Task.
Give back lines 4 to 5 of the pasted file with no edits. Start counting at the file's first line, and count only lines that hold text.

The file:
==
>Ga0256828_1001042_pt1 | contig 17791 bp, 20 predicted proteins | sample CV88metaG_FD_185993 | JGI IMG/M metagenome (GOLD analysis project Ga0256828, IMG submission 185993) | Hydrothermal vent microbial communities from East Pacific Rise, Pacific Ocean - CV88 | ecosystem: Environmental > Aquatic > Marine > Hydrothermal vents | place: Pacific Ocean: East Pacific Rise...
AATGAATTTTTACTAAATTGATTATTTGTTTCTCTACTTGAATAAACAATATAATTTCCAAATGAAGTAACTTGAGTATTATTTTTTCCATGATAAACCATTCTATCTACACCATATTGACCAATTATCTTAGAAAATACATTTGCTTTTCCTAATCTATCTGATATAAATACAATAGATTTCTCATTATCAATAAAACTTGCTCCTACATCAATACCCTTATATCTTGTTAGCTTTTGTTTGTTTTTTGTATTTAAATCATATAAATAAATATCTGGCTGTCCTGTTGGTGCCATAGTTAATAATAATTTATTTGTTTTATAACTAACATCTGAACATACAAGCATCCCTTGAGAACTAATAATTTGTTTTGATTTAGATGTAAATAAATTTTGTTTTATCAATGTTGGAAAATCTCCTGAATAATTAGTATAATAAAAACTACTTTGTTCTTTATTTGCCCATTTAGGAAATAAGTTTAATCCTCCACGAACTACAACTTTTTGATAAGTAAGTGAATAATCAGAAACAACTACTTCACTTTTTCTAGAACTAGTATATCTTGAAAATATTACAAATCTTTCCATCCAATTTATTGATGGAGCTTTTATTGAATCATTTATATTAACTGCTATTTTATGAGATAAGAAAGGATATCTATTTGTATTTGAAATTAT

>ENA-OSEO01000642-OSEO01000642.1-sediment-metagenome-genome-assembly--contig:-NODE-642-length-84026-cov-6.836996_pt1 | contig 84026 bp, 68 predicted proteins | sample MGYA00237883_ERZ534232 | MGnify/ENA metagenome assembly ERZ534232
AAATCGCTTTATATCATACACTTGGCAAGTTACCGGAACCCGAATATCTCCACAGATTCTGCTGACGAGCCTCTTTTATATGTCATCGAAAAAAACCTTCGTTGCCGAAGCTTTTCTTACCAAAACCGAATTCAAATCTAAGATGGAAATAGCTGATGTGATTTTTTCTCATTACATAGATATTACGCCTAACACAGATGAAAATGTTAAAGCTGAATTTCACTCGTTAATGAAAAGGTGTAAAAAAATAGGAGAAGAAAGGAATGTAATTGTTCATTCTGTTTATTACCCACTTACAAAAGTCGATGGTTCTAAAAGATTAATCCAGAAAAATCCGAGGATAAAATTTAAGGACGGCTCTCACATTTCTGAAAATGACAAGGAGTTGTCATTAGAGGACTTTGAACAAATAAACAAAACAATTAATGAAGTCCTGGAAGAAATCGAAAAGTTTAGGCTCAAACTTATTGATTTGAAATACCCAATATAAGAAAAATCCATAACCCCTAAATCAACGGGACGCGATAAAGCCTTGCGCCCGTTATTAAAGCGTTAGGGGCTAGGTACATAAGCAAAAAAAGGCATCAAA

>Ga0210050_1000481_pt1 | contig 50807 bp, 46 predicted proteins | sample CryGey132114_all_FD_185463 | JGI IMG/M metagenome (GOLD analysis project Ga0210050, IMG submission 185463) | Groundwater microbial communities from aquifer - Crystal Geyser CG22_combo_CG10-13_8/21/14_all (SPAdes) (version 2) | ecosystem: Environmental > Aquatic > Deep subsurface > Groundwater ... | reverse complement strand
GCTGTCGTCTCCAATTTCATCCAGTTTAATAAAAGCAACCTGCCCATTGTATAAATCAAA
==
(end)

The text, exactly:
AAATCGCTTTATATCATACACTTGGCAAGTTACCGGAACCCGAATATCTCCACAGATTCTGCTGACGAGCCTCTTTTATATGTCATCGAAAAAAACCTTCGTTGCCGAAGCTTTTCTTACCAAAACCGAATTCAAATCTAAGATGGAAATAGCTGATGTGATTTTTTCTCATTACATAGATATTACGCCTAACACAGATGAAAATGTTAAAGCTGAATTTCACTCGTTAATGAAAAGGTGTAAAAAAATAGGAGAAGAAAGGAATGTAATTGTTCATTCTGTTTATTACCCACTTACAAAAGTCGATGGTTCTAAAAGATTAATCCAGAAAAATCCGAGGATAAAATTTAAGGACGGCTCTCACATTTCTGAAAATGACAAGGAGTTGTCATTAGAGGACTTTGAACAAATAAACAAAACAATTAATGAAGTCCTGGAAGAAATCGAAAAGTTTAGGCTCAAACTTATTGATTTGAAATACCCAATATAAGAAAAATCCATAACCCCTAAATCAACGGGACGCGATAAAGCCTTGCGCCCGTTATTAAAGCGTTAGGGGCTAGGTACATAAGCAAAAAAAGGCATCAAA

>Ga0210050_1000481_pt1 | contig 50807 bp, 46 predicted proteins | sample CryGey132114_all_FD_185463 | JGI IMG/M metagenome (GOLD analysis project Ga0210050, IMG submission 185463) | Groundwater microbial communities from aquifer - Crystal Geyser CG22_combo_CG10-13_8/21/14_all (SPAdes) (version 2) | ecosystem: Environmental > Aquatic > Deep subsurface > Groundwater ... | reverse complement strand